Aviation Cyber Security Challenges

624 words | 3 page(s)

The internet facilitates convenience and anonymity. This includes enabling criminals or foreign entities with malicious intent to cause harm to airspace operations and all other industries, and it has the potential for use in warfare. Schmidt (2016), The aviation industry is already very aware of the threat to safety including those posed by terrorism. Such threats are not actually new for aircraft. Communication from air to ground has been common in aviation for over about our decades, and cyber security has been a challenge which is monitored during that entire time (Broderick, 2016). What has changed today is the volume of technology-based communications, as well as the extent to which is provides critical functions in operations (Broderick, 2016). Cybercriminals may target the personal or financial information of customers, as well as operational communications that control maintenance, flight, and other critical infrastructure (Broderick, 2016). Cyber-crimes can result in theft, disruption, or ransom. Even supply chain communications now involve channels that could potentially be hacked (Broderick, 2016).

The aviation industry has already been targeted by cybercriminals, and this is a great threat to air safety. The 2016 Global State of Information Security Survey and other surveys by PwC and partners revealed that 85% of the CEOs in the aviation industry had cyber security concerns, in comparison with the 61% across industries (Broderick, 2016). Respondents in the aviation industry were more likely to report cyber security incidents and attempts, and yet these same companies also implemented the fewest protective measures against cyber criminality (Broderick, 2016). Just one in four aviation companies responding to the survey indicated that they had a security strategy at all, and just over one third had employee training in cybersecurity or third-party standards for network safety (Broderick, 2016). Across other industries, the average was that half had instituted these proactive measures (Broderick, 2016).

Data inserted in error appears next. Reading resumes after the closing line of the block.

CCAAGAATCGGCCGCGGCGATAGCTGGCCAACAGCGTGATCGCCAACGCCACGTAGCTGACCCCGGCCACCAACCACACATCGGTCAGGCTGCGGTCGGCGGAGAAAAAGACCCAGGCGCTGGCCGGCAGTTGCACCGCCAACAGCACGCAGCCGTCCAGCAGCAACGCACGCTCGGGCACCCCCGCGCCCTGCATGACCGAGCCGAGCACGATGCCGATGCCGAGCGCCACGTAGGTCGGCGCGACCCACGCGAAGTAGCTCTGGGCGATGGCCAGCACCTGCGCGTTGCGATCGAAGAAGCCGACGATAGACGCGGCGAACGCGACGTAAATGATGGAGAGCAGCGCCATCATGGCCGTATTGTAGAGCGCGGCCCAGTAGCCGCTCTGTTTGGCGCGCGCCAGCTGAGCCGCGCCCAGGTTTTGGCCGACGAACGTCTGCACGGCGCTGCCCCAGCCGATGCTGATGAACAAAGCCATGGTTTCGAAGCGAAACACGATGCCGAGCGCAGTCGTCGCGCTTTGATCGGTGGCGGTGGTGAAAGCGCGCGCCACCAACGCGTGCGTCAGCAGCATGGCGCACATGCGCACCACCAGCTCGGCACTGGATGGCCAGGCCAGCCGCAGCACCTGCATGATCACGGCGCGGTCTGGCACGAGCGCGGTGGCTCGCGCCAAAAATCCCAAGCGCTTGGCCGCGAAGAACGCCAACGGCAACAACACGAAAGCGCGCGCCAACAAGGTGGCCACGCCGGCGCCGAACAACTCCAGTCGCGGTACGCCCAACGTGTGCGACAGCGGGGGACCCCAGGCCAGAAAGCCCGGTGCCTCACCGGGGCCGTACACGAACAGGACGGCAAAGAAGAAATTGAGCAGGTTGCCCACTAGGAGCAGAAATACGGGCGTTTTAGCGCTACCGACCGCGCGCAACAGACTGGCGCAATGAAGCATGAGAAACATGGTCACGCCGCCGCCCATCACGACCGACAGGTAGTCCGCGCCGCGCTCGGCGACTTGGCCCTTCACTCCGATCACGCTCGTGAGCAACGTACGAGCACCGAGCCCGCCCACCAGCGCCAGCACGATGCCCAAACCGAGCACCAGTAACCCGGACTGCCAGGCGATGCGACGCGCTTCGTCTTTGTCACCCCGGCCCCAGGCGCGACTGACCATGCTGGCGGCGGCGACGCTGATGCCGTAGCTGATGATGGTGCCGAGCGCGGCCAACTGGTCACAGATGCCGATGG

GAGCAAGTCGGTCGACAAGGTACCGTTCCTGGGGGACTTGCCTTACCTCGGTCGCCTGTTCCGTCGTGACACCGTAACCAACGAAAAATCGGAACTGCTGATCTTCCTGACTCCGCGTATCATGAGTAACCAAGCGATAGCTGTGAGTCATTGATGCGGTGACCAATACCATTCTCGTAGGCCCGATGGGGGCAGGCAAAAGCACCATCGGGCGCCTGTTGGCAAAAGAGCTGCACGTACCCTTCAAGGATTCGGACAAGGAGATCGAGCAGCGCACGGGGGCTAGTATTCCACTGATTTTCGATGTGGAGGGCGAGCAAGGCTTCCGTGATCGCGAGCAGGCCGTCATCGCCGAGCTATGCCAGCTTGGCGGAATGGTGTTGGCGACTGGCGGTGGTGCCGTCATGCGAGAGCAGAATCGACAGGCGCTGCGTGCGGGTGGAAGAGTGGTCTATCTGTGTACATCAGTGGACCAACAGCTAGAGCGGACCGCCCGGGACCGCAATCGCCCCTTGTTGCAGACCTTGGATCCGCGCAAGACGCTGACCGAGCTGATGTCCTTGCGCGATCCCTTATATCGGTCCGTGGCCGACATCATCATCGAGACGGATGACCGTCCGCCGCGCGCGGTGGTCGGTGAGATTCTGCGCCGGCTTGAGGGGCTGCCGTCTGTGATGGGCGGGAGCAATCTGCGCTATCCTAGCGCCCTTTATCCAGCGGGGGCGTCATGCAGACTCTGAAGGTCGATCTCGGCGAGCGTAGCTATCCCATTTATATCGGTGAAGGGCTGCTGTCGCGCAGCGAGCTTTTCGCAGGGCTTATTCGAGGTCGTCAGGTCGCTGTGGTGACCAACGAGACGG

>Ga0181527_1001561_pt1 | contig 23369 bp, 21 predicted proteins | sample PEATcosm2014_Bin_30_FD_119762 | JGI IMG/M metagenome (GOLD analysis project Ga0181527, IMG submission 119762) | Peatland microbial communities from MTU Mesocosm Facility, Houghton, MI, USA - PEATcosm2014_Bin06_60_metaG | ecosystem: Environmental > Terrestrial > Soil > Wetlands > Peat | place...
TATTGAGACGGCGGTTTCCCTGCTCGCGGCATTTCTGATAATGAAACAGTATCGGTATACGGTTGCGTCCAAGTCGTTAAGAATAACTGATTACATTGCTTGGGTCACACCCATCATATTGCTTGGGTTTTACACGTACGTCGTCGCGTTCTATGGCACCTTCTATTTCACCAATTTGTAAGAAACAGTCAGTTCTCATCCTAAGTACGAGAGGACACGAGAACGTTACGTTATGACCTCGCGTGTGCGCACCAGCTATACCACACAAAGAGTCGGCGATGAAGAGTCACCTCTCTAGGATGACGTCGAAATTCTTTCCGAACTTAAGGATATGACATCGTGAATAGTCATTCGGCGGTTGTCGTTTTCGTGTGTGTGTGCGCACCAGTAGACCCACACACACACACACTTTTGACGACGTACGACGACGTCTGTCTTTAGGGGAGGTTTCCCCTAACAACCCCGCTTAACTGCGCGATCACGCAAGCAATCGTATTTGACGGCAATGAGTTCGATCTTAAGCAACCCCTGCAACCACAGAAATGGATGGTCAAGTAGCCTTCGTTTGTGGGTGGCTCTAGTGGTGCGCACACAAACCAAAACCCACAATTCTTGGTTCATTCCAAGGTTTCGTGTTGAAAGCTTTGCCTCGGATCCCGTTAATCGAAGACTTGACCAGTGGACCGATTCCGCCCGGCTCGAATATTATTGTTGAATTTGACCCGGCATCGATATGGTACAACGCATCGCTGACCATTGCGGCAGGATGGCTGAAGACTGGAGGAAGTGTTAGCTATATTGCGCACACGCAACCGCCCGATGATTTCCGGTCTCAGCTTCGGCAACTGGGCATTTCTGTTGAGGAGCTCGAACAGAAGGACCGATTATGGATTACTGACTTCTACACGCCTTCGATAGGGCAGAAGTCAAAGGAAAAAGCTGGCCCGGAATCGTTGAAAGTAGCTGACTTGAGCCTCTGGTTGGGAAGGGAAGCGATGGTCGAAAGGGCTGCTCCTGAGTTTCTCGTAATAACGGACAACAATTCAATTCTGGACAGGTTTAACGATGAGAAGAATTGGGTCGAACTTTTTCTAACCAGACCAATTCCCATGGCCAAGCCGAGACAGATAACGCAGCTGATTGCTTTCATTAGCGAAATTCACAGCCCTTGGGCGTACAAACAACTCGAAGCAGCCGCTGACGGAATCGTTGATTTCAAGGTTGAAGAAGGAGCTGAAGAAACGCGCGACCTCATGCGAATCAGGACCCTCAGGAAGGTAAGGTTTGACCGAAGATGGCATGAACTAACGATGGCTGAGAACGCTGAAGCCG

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The problem was serious enough that The Aerospace Industries Association developed a decision paper which provided a proposed cybersecurity framework that could be used for civil aircraft, one that is based on the safety model of accident risk reduction (Broderick, 2016). The idea was that, like public safety, stakeholders such as government and entities in the industry would work together to ensure their common interest (Broderick, 2016). The representatives of companies in the industry heeded this call to collaboratively develop a voluntary framework for cyber security (Broderick, 2016). The same year, a White House Executive Order formalized the framework project, and consulted with thousands of representatives from public, commercial and academic contexts (Broderick, 2016). The initial framework was made available in 2014, and this was followed by the International Air Transport Association’s (IATA) cybersecurity toolkit to support companies and stakeholders in the industry by explaining cyberthreats, the assessment of risks, and monitoring (Broderick, 2016).

The organization of various stakeholders to work towards a common frame of reference and supports to thwart cyber crime are a good starting point, however more is needed given the real possibility of threats to safety and security. As Schmidt pointed out, the aviation industry has already been used in violent political attacks against foreign entities through hijacking, bombings and the use of domestic civil planes as weapons in 9/11 (Schmidt, 2016). In addition to a risk framework, there needs to be expanded effort which builds on this working relationship between stakeholders to form response plans to possible situations, as well as the identification of critical points of vulnerability in systems and recovery plans (Schmidt, 2016). A framework alone cannot prevent attacks, provide guidance during a cyber-attack, or assist in recovery without plans of action based on the possible scenarios.

  • Broderick, S. (2016, December 21). Aviation Taking Systems Approach to Cybersecurity Threats. Retrieved from http://www.mro-network.com/maintenance-repair-overhaul/aviation-taking-systems-approach-cybersecurity-threats
  • Schmidt, A. V. (2016, Winter). Cyberterrorism: combating the aviation industry’s vulnerability to cyberattack. Suffolk Transnational Law Review, 39(1), 169+. Retrieved from http://link.galegroup.com.ezproxy.libproxy.db.erau.edu/

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